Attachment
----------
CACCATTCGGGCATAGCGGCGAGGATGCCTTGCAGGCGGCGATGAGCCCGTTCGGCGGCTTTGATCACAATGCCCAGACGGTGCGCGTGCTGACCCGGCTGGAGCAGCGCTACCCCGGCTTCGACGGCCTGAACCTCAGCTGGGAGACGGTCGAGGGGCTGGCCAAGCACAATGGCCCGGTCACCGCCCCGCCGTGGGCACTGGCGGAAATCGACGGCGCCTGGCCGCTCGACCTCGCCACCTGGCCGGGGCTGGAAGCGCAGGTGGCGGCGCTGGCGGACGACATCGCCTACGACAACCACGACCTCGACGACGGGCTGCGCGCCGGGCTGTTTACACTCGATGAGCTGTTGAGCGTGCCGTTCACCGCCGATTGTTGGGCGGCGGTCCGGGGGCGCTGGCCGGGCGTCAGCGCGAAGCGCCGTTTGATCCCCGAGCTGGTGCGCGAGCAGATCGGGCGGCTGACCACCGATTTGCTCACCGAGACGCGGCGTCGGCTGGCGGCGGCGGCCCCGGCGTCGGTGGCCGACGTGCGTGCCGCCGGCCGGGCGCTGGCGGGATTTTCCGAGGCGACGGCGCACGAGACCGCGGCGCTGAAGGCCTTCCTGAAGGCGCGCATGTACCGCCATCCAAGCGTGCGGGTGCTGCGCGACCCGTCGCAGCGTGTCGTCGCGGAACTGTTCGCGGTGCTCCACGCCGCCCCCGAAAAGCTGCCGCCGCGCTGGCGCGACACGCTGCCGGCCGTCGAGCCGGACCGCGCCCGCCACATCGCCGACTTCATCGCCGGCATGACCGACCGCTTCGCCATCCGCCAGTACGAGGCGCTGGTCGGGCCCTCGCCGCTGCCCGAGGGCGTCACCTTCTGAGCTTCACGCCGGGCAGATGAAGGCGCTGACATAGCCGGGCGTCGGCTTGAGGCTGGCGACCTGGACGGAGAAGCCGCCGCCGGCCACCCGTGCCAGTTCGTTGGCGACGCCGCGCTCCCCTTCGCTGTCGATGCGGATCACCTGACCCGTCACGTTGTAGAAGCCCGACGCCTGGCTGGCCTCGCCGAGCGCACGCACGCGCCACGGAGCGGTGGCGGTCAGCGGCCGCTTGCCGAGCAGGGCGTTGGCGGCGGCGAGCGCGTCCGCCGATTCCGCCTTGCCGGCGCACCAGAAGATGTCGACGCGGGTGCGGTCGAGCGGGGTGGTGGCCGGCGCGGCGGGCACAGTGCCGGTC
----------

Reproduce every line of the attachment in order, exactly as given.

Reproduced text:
CACCATTCGGGCATAGCGGCGAGGATGCCTTGCAGGCGGCGATGAGCCCGTTCGGCGGCTTTGATCACAATGCCCAGACGGTGCGCGTGCTGACCCGGCTGGAGCAGCGCTACCCCGGCTTCGACGGCCTGAACCTCAGCTGGGAGACGGTCGAGGGGCTGGCCAAGCACAATGGCCCGGTCACCGCCCCGCCGTGGGCACTGGCGGAAATCGACGGCGCCTGGCCGCTCGACCTCGCCACCTGGCCGGGGCTGGAAGCGCAGGTGGCGGCGCTGGCGGACGACATCGCCTACGACAACCACGACCTCGACGACGGGCTGCGCGCCGGGCTGTTTACACTCGATGAGCTGTTGAGCGTGCCGTTCACCGCCGATTGTTGGGCGGCGGTCCGGGGGCGCTGGCCGGGCGTCAGCGCGAAGCGCCGTTTGATCCCCGAGCTGGTGCGCGAGCAGATCGGGCGGCTGACCACCGATTTGCTCACCGAGACGCGGCGTCGGCTGGCGGCGGCGGCCCCGGCGTCGGTGGCCGACGTGCGTGCCGCCGGCCGGGCGCTGGCGGGATTTTCCGAGGCGACGGCGCACGAGACCGCGGCGCTGAAGGCCTTCCTGAAGGCGCGCATGTACCGCCATCCAAGCGTGCGGGTGCTGCGCGACCCGTCGCAGCGTGTCGTCGCGGAACTGTTCGCGGTGCTCCACGCCGCCCCCGAAAAGCTGCCGCCGCGCTGGCGCGACACGCTGCCGGCCGTCGAGCCGGACCGCGCCCGCCACATCGCCGACTTCATCGCCGGCATGACCGACCGCTTCGCCATCCGCCAGTACGAGGCGCTGGTCGGGCCCTCGCCGCTGCCCGAGGGCGTCACCTTCTGAGCTTCACGCCGGGCAGATGAAGGCGCTGACATAGCCGGGCGTCGGCTTGAGGCTGGCGACCTGGACGGAGAAGCCGCCGCCGGCCACCCGTGCCAGTTCGTTGGCGACGCCGCGCTCCCCTTCGCTGTCGATGCGGATCACCTGACCCGTCACGTTGTAGAAGCCCGACGCCTGGCTGGCCTCGCCGAGCGCACGCACGCGCCACGGAGCGGTGGCGGTCAGCGGCCGCTTGCCGAGCAGGGCGTTGGCGGCGGCGAGCGCGTCCGCCGATTCCGCCTTGCCGGCGCACCAGAAGATGTCGACGCGGGTGCGGTCGAGCGGGGTGGTGGCCGGCGCGGCGGGCACAGTGCCGGTC